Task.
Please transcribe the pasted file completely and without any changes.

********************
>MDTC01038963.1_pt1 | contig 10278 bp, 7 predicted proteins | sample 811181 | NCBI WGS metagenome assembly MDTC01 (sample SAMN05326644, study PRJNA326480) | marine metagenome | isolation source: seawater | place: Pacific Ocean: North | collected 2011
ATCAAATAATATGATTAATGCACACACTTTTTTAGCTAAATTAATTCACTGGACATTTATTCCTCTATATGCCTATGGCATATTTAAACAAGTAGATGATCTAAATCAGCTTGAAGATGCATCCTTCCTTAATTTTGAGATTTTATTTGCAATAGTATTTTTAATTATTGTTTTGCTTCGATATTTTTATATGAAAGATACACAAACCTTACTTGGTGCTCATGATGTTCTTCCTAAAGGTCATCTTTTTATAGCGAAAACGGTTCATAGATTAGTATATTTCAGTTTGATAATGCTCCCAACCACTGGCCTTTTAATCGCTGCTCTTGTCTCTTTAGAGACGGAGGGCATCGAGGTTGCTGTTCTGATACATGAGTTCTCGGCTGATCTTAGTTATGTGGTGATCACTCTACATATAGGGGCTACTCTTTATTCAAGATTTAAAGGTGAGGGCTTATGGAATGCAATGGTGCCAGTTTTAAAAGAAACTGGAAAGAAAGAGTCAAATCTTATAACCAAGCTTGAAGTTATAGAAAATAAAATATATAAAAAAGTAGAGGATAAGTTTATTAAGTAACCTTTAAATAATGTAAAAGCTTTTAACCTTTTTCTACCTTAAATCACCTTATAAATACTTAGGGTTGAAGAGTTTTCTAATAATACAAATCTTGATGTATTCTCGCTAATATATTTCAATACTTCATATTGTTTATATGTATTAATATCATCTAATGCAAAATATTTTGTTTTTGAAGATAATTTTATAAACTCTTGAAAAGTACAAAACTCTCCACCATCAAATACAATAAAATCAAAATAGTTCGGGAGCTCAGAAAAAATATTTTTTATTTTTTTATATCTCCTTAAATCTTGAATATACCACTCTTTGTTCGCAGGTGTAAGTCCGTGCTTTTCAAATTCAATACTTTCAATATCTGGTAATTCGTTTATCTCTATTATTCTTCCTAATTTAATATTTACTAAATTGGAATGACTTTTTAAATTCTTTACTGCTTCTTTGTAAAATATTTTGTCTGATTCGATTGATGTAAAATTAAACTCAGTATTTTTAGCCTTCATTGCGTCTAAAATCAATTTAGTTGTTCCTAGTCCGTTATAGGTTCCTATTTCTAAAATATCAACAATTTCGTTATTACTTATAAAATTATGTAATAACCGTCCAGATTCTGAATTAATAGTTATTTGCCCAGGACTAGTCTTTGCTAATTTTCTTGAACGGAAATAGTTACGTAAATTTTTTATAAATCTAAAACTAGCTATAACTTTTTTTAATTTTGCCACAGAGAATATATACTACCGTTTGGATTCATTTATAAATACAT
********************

>MDTC01038963.1_pt1 | contig 10278 bp, 7 predicted proteins | sample 811181 | NCBI WGS metagenome assembly MDTC01 (sample SAMN05326644, study PRJNA326480) | marine metagenome | isolation source: seawater | place: Pacific Ocean: North | collected 2011
ATCAAATAATATGATTAATGCACACACTTTTTTAGCTAAATTAATTCACTGGACATTTATTCCTCTATATGCCTATGGCATATTTAAACAAGTAGATGATCTAAATCAGCTTGAAGATGCATCCTTCCTTAATTTTGAGATTTTATTTGCAATAGTATTTTTAATTATTGTTTTGCTTCGATATTTTTATATGAAAGATACACAAACCTTACTTGGTGCTCATGATGTTCTTCCTAAAGGTCATCTTTTTATAGCGAAAACGGTTCATAGATTAGTATATTTCAGTTTGATAATGCTCCCAACCACTGGCCTTTTAATCGCTGCTCTTGTCTCTTTAGAGACGGAGGGCATCGAGGTTGCTGTTCTGATACATGAGTTCTCGGCTGATCTTAGTTATGTGGTGATCACTCTACATATAGGGGCTACTCTTTATTCAAGATTTAAAGGTGAGGGCTTATGGAATGCAATGGTGCCAGTTTTAAAAGAAACTGGAAAGAAAGAGTCAAATCTTATAACCAAGCTTGAAGTTATAGAAAATAAAATATATAAAAAAGTAGAGGATAAGTTTATTAAGTAACCTTTAAATAATGTAAAAGCTTTTAACCTTTTTCTACCTTAAATCACCTTATAAATACTTAGGGTTGAAGAGTTTTCTAATAATACAAATCTTGATGTATTCTCGCTAATATATTTCAATACTTCATATTGTTTATATGTATTAATATCATCTAATGCAAAATATTTTGTTTTTGAAGATAATTTTATAAACTCTTGAAAAGTACAAAACTCTCCACCATCAAATACAATAAAATCAAAATAGTTCGGGAGCTCAGAAAAAATATTTTTTATTTTTTTATATCTCCTTAAATCTTGAATATACCACTCTTTGTTCGCAGGTGTAAGTCCGTGCTTTTCAAATTCAATACTTTCAATATCTGGTAATTCGTTTATCTCTATTATTCTTCCTAATTTAATATTTACTAAATTGGAATGACTTTTTAAATTCTTTACTGCTTCTTTGTAAAATATTTTGTCTGATTCGATTGATGTAAAATTAAACTCAGTATTTTTAGCCTTCATTGCGTCTAAAATCAATTTAGTTGTTCCTAGTCCGTTATAGGTTCCTATTTCTAAAATATCAACAATTTCGTTATTACTTATAAAATTATGTAATAACCGTCCAGATTCTGAATTAATAGTTATTTGCCCAGGACTAGTCTTTGCTAATTTTCTTGAACGGAAATAGTTACGTAAATTTTTTATAAATCTAAAACTAGCTATAACTTTTTTTAATTTTGCCACAGAGAATATATACTACCGTTTGGATTCATTTATAAATACAT